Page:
How much ventilation is required for the under-floor crawl space of a home? 

 What causes stair-step cracks in a block or brick wall?

What causes a horizontal crack in a block or brick wall? 

Should I buy a house with a crawl space? 

Why is my stucco cracking?

There's cracks running along the home's concrete tie beam. What's wrong? 

What would cause long horizontal lines of brick mortar to fall out?

How do I recognize serious structural problems in a house?

What is engineered wood siding?

Should I buy a house that has had foundation repair? 

What is a "continuous load path”?

Should I buy a house with asbestos siding?   

How do I recognize serious structural problems in a house?

Why did so many concrete block homes collapse in Mexico Beach during Hurricane Michael? 

How can I tell if the concrete block walls of my house have vertical steel and concrete reinforcement?

Should I buy a house with structural problems? 

What are those powdery white areas on my brick walls?

What causes cracks in the walls and floors of a house?

How can I tell if the exterior walls of a house are concrete block (CBS) or wood or brick?

What are the common problems of different types of house foundations? 

• What are the warning signs of a dangerous deck?

How can I tell whether my house foundation problems are caused by a sinkhole or expansive clay soil?

        Visit our EXTERIOR WALLS AND STRUCTURE page for other related blog posts on this subject, or go to the INDEX for a complete listing of all our articles.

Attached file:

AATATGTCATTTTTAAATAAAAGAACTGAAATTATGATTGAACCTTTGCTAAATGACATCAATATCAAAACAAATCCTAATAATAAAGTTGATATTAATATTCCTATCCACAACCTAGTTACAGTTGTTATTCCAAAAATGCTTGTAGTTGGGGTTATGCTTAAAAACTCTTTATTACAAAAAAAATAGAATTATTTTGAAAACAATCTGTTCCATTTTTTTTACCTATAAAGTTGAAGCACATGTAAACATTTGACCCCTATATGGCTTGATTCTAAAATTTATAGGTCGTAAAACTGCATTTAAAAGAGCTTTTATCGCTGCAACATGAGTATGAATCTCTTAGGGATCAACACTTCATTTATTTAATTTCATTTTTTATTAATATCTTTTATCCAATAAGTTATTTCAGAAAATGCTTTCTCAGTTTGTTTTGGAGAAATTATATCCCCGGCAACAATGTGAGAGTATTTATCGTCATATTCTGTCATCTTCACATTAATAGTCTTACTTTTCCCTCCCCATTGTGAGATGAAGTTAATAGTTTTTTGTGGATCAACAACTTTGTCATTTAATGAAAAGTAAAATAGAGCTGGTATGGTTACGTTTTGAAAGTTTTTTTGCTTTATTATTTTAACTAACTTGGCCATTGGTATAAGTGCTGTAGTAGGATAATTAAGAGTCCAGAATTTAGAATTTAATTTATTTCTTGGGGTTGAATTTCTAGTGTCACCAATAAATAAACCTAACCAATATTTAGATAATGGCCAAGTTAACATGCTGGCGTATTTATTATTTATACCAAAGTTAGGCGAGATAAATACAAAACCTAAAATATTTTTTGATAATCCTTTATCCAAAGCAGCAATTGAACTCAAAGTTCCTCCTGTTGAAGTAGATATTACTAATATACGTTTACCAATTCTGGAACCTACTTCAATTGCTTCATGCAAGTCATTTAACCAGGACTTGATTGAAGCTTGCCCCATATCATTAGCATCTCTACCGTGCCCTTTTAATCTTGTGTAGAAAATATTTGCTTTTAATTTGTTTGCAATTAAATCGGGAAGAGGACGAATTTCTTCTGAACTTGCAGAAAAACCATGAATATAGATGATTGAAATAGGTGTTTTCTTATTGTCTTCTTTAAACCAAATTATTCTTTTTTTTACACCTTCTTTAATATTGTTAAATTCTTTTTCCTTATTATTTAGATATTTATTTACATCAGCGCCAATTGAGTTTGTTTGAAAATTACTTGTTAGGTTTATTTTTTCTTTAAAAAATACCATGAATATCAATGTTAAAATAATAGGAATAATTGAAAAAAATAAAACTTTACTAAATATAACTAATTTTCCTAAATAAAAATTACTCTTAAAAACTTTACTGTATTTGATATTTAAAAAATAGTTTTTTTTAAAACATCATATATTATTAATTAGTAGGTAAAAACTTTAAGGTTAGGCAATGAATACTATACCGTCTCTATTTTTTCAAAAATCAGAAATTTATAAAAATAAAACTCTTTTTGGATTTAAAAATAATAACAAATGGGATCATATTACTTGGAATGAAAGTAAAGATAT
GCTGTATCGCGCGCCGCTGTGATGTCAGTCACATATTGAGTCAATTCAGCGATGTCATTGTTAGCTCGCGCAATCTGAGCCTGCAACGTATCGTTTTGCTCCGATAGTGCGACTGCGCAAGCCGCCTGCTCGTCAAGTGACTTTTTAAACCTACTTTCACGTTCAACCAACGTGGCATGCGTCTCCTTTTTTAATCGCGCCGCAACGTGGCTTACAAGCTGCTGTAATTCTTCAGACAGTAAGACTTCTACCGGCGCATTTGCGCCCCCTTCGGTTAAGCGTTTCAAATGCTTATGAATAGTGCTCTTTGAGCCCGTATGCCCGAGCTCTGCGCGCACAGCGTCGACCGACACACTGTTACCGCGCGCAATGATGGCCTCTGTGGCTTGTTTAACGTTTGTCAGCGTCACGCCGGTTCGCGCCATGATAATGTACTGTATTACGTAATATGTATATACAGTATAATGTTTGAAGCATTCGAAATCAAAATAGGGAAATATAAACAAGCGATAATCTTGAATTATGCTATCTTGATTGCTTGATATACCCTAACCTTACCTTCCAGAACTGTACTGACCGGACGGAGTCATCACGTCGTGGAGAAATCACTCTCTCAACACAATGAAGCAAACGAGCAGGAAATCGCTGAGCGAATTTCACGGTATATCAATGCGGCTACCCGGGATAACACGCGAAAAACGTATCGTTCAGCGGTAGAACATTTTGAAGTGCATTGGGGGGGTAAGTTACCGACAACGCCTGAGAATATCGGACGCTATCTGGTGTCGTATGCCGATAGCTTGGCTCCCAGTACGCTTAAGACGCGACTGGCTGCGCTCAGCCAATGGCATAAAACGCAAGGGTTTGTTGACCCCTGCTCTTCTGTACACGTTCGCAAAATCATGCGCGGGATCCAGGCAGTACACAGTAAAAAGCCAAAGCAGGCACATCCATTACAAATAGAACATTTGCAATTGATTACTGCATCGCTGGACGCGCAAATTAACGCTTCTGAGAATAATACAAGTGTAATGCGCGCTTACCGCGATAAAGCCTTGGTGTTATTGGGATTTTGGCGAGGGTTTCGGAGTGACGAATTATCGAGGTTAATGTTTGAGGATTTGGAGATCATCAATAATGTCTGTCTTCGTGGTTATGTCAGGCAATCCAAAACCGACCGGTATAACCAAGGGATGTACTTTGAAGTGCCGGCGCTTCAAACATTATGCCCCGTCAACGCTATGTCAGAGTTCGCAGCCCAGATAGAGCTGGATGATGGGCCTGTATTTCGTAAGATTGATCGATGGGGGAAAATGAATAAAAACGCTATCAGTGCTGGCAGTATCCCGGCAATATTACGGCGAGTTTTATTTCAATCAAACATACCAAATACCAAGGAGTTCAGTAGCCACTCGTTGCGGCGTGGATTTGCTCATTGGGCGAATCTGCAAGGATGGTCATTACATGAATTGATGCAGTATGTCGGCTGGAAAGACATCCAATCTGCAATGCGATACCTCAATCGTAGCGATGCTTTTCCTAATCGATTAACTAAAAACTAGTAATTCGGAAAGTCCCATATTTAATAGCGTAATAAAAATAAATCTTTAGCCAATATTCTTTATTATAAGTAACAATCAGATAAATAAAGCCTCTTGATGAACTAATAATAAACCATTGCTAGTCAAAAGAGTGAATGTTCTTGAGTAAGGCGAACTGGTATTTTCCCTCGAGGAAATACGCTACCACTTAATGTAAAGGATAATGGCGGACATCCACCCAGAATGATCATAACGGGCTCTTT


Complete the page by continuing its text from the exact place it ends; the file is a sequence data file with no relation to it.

How To Look At A House

McGarry and Madsen's home inspection blog for buyers of  

site-built, mobile/manfuactured and modular homes






Air Conditioner & Furnace Age/Size




Aging in Place


Click Below  

for Links

to Collections

of Blog Posts

by Subject


Doors and Windows


Energy Efficiency

Fireplaces and Chimneys

Heating and Air Conditioning

Home Inspection

Hurricane Resistance

Electrical Receptacle Outlets

Electrical Panels

Garages and Carports

Common Problems

Exterior Walls & Structures



Life Expectancy

Mobile/Manufactured Homes

Older and

Historic Houses

Mold, Lead & Other Contaminants

Modular Homes

Metal Roofs



Pool and Spa

Roof and Attic




"Should I Buy A..."


Termites, Wood Rot

& Pests

Structure and Rooms


Water Heaters

Water Heater Age

Septic Tank Systems

Plumbing Pipes


When It First

Became Code

Park Model Homes

Shingle Roofs


Wind Mitigation Form

"Does A Home


"What Is The Difference Between..."


Concrete and

Concrete Block


Rain Gutters


Crawl Spaces

Building Permits

Clay Soil




HUD-Code for

Mobile Homes

Flat Roofs

Sprinkler Systems

4-Point Inspections

Frequently Asked Questions (FAQ)

Building Codes

Inspector Licensing

& Standards

Washers and Dryers



Electrical Wiring

Plumbing Drains

and Traps

Smoke & CO Alarms

Top 5 results given instantly.

Click on magnifying glass

for all search results.



Electrical Switches


Water Intrusion

Electrical - Old

and Obsolete